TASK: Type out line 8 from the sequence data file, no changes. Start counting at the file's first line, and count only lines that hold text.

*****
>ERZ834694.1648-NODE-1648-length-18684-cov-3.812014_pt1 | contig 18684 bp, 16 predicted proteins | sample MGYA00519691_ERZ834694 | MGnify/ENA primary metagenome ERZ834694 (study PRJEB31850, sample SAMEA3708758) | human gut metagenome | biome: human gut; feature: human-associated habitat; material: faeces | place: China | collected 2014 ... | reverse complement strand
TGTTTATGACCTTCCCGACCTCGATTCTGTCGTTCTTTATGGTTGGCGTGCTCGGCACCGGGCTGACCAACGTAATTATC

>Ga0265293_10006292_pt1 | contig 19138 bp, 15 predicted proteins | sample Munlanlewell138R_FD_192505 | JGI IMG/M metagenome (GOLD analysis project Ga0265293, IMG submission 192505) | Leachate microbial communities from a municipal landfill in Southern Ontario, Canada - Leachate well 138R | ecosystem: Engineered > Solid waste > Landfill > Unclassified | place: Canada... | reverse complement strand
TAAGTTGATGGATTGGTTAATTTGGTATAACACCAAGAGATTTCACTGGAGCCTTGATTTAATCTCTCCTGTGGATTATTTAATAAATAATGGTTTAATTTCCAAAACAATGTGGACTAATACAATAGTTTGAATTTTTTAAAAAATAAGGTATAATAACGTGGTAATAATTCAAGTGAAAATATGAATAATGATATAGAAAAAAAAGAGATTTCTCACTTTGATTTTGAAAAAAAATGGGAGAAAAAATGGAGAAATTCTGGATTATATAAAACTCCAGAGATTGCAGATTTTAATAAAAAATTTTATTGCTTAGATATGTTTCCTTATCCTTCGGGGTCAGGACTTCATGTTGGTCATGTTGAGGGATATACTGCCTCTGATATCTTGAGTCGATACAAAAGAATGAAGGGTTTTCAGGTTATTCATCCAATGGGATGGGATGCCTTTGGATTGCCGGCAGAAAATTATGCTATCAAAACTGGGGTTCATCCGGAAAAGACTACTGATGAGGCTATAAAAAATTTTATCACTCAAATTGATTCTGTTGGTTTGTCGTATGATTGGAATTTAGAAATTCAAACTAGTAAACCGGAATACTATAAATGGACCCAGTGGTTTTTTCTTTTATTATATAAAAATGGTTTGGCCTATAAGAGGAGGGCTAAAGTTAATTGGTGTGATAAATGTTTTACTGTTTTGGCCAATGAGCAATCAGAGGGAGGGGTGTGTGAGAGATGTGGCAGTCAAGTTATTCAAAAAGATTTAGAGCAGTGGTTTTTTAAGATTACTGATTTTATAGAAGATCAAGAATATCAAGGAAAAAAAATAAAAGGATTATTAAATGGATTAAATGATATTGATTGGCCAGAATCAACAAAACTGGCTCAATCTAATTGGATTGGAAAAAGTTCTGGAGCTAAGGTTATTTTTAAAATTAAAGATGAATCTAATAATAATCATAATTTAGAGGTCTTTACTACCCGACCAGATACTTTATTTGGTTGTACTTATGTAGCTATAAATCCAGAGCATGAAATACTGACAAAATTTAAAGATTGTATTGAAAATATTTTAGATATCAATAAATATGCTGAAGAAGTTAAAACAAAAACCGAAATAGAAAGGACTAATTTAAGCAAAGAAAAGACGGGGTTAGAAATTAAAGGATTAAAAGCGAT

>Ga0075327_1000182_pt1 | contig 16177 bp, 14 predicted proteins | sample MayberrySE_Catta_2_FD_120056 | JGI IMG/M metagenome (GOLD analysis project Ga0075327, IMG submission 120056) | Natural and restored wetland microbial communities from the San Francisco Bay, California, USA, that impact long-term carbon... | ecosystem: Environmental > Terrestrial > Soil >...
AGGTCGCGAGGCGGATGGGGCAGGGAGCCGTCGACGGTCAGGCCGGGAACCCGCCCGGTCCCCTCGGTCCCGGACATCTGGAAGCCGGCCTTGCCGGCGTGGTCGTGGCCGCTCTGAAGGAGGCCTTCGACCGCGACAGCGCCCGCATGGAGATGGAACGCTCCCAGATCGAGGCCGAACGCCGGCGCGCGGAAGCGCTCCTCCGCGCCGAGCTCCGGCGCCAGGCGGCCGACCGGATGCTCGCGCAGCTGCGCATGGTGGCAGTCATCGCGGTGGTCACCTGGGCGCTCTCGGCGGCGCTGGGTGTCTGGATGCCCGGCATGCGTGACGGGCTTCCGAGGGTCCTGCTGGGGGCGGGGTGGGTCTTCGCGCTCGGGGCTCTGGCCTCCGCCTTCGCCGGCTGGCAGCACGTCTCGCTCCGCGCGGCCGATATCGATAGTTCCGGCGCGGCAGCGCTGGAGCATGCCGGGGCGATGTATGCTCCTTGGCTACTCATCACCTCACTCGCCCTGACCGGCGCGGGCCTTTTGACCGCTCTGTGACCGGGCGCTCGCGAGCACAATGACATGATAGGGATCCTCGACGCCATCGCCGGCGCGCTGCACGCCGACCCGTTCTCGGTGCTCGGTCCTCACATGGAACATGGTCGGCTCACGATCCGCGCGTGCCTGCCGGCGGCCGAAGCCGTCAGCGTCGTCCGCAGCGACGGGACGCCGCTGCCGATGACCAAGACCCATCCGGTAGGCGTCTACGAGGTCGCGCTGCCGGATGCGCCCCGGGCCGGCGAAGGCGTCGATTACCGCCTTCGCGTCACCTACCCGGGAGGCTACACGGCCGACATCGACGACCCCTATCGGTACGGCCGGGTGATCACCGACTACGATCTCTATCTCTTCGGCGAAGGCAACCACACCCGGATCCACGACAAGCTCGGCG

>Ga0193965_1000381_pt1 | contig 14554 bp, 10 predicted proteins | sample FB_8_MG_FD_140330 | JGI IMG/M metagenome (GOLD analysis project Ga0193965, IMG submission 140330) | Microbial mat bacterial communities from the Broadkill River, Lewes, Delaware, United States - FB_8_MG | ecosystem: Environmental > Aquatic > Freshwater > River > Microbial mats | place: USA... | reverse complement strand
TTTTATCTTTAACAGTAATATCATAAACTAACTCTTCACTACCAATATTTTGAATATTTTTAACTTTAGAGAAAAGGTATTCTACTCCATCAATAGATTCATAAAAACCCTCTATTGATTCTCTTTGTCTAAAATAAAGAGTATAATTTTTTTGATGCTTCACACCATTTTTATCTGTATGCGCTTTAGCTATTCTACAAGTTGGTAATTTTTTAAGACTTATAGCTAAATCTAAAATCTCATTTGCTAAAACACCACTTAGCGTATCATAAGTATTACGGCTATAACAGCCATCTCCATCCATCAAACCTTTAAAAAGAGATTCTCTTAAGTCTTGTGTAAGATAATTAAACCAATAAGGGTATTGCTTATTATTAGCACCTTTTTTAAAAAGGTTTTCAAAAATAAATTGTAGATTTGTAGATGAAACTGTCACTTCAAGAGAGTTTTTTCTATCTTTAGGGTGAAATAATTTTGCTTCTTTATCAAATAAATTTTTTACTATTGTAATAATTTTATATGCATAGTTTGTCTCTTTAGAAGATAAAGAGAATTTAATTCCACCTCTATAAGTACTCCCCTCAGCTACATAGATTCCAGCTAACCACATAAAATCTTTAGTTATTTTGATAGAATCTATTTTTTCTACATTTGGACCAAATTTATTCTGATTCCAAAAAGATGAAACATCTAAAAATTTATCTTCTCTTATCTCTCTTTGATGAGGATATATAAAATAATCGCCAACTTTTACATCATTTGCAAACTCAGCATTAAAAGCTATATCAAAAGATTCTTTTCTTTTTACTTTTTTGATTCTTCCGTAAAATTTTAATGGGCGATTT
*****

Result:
TTTTATCTTTAACAGTAATATCATAAACTAACTCTTCACTACCAATATTTTGAATATTTTTAACTTTAGAGAAAAGGTATTCTACTCCATCAATAGATTCATAAAAACCCTCTATTGATTCTCTTTGTCTAAAATAAAGAGTATAATTTTTTTGATGCTTCACACCATTTTTATCTGTATGCGCTTTAGCTATTCTACAAGTTGGTAATTTTTTAAGACTTATAGCTAAATCTAAAATCTCATTTGCTAAAACACCACTTAGCGTATCATAAGTATTACGGCTATAACAGCCATCTCCATCCATCAAACCTTTAAAAAGAGATTCTCTTAAGTCTTGTGTAAGATAATTAAACCAATAAGGGTATTGCTTATTATTAGCACCTTTTTTAAAAAGGTTTTCAAAAATAAATTGTAGATTTGTAGATGAAACTGTCACTTCAAGAGAGTTTTTTCTATCTTTAGGGTGAAATAATTTTGCTTCTTTATCAAATAAATTTTTTACTATTGTAATAATTTTATATGCATAGTTTGTCTCTTTAGAAGATAAAGAGAATTTAATTCCACCTCTATAAGTACTCCCCTCAGCTACATAGATTCCAGCTAACCACATAAAATCTTTAGTTATTTTGATAGAATCTATTTTTTCTACATTTGGACCAAATTTATTCTGATTCCAAAAAGATGAAACATCTAAAAATTTATCTTCTCTTATCTCTCTTTGATGAGGATATATAAAATAATCGCCAACTTTTACATCATTTGCAAACTCAGCATTAAAAGCTATATCAAAAGATTCTTTTCTTTTTACTTTTTTGATTCTTCCGTAAAATTTTAATGGGCGATTT